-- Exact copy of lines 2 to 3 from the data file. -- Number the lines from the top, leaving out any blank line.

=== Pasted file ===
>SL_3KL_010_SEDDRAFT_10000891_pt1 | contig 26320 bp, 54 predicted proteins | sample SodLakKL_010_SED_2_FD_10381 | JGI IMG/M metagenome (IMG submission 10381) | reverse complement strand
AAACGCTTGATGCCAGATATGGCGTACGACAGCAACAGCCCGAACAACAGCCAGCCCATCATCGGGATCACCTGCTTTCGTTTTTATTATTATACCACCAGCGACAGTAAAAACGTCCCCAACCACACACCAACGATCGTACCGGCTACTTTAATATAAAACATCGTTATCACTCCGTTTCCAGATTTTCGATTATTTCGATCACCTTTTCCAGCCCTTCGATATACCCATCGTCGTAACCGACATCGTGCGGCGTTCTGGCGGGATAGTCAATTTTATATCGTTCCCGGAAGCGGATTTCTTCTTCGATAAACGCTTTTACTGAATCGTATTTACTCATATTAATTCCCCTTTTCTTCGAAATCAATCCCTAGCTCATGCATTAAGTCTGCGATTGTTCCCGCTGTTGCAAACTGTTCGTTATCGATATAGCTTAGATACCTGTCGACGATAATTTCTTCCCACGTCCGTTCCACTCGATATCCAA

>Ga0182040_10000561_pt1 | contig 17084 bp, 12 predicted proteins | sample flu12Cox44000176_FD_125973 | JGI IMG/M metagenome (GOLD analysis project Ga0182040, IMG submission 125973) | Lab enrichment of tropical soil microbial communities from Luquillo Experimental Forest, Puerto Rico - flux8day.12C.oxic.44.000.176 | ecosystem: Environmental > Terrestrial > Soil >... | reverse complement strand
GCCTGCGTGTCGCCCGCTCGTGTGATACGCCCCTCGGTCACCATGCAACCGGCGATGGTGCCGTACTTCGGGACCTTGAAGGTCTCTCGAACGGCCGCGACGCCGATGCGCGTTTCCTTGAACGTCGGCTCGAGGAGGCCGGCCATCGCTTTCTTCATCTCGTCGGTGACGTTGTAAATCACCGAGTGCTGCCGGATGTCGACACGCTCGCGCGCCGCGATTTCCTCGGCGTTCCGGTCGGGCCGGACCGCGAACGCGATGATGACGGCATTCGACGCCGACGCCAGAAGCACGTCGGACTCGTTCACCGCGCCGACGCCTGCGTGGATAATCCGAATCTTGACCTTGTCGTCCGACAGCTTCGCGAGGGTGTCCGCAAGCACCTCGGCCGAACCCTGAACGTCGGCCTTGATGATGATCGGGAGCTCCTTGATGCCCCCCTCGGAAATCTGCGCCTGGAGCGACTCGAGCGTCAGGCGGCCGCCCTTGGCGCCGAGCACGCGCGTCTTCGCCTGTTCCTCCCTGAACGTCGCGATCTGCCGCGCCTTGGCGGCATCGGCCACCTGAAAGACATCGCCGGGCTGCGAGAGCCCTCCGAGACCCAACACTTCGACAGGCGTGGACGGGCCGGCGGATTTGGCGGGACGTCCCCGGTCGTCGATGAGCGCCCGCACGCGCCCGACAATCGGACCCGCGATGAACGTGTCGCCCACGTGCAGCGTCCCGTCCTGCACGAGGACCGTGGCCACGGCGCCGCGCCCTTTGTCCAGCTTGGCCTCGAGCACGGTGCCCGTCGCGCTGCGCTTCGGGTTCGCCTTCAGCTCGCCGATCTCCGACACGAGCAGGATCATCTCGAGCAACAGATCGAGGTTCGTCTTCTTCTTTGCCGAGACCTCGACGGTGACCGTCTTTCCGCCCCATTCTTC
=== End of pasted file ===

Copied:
AAACGCTTGATGCCAGATATGGCGTACGACAGCAACAGCCCGAACAACAGCCAGCCCATCATCGGGATCACCTGCTTTCGTTTTTATTATTATACCACCAGCGACAGTAAAAACGTCCCCAACCACACACCAACGATCGTACCGGCTACTTTAATATAAAACATCGTTATCACTCCGTTTCCAGATTTTCGATTATTTCGATCACCTTTTCCAGCCCTTCGATATACCCATCGTCGTAACCGACATCGTGCGGCGTTCTGGCGGGATAGTCAATTTTATATCGTTCCCGGAAGCGGATTTCTTCTTCGATAAACGCTTTTACTGAATCGTATTTACTCATATTAATTCCCCTTTTCTTCGAAATCAATCCCTAGCTCATGCATTAAGTCTGCGATTGTTCCCGCTGTTGCAAACTGTTCGTTATCGATATAGCTTAGATACCTGTCGACGATAATTTCTTCCCACGTCCGTTCCACTCGATATCCAA

>Ga0182040_10000561_pt1 | contig 17084 bp, 12 predicted proteins | sample flu12Cox44000176_FD_125973 | JGI IMG/M metagenome (GOLD analysis project Ga0182040, IMG submission 125973) | Lab enrichment of tropical soil microbial communities from Luquillo Experimental Forest, Puerto Rico - flux8day.12C.oxic.44.000.176 | ecosystem: Environmental > Terrestrial > Soil >... | reverse complement strand